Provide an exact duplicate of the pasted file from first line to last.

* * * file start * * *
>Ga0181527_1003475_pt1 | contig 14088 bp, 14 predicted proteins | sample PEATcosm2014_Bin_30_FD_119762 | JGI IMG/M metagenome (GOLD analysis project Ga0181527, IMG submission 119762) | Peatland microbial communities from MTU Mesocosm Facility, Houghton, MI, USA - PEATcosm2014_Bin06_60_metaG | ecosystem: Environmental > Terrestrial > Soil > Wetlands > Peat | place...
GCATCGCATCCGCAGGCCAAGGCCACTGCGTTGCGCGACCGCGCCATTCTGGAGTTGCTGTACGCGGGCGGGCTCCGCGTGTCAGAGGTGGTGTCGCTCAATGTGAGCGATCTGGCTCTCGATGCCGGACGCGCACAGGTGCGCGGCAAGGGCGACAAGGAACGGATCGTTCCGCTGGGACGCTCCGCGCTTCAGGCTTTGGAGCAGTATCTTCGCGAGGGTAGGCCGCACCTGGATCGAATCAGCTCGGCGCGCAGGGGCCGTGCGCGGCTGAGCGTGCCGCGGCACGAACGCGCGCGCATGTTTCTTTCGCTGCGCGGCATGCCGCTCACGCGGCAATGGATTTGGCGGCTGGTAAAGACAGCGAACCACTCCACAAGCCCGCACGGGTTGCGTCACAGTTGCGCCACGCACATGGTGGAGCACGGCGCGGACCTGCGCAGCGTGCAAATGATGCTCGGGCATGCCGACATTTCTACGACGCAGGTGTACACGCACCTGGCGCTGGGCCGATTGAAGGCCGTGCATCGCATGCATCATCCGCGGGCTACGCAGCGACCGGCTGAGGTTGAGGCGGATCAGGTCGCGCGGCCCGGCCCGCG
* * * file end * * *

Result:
>Ga0181527_1003475_pt1 | contig 14088 bp, 14 predicted proteins | sample PEATcosm2014_Bin_30_FD_119762 | JGI IMG/M metagenome (GOLD analysis project Ga0181527, IMG submission 119762) | Peatland microbial communities from MTU Mesocosm Facility, Houghton, MI, USA - PEATcosm2014_Bin06_60_metaG | ecosystem: Environmental > Terrestrial > Soil > Wetlands > Peat | place...
GCATCGCATCCGCAGGCCAAGGCCACTGCGTTGCGCGACCGCGCCATTCTGGAGTTGCTGTACGCGGGCGGGCTCCGCGTGTCAGAGGTGGTGTCGCTCAATGTGAGCGATCTGGCTCTCGATGCCGGACGCGCACAGGTGCGCGGCAAGGGCGACAAGGAACGGATCGTTCCGCTGGGACGCTCCGCGCTTCAGGCTTTGGAGCAGTATCTTCGCGAGGGTAGGCCGCACCTGGATCGAATCAGCTCGGCGCGCAGGGGCCGTGCGCGGCTGAGCGTGCCGCGGCACGAACGCGCGCGCATGTTTCTTTCGCTGCGCGGCATGCCGCTCACGCGGCAATGGATTTGGCGGCTGGTAAAGACAGCGAACCACTCCACAAGCCCGCACGGGTTGCGTCACAGTTGCGCCACGCACATGGTGGAGCACGGCGCGGACCTGCGCAGCGTGCAAATGATGCTCGGGCATGCCGACATTTCTACGACGCAGGTGTACACGCACCTGGCGCTGGGCCGATTGAAGGCCGTGCATCGCATGCATCATCCGCGGGCTACGCAGCGACCGGCTGAGGTTGAGGCGGATCAGGTCGCGCGGCCCGGCCCGCG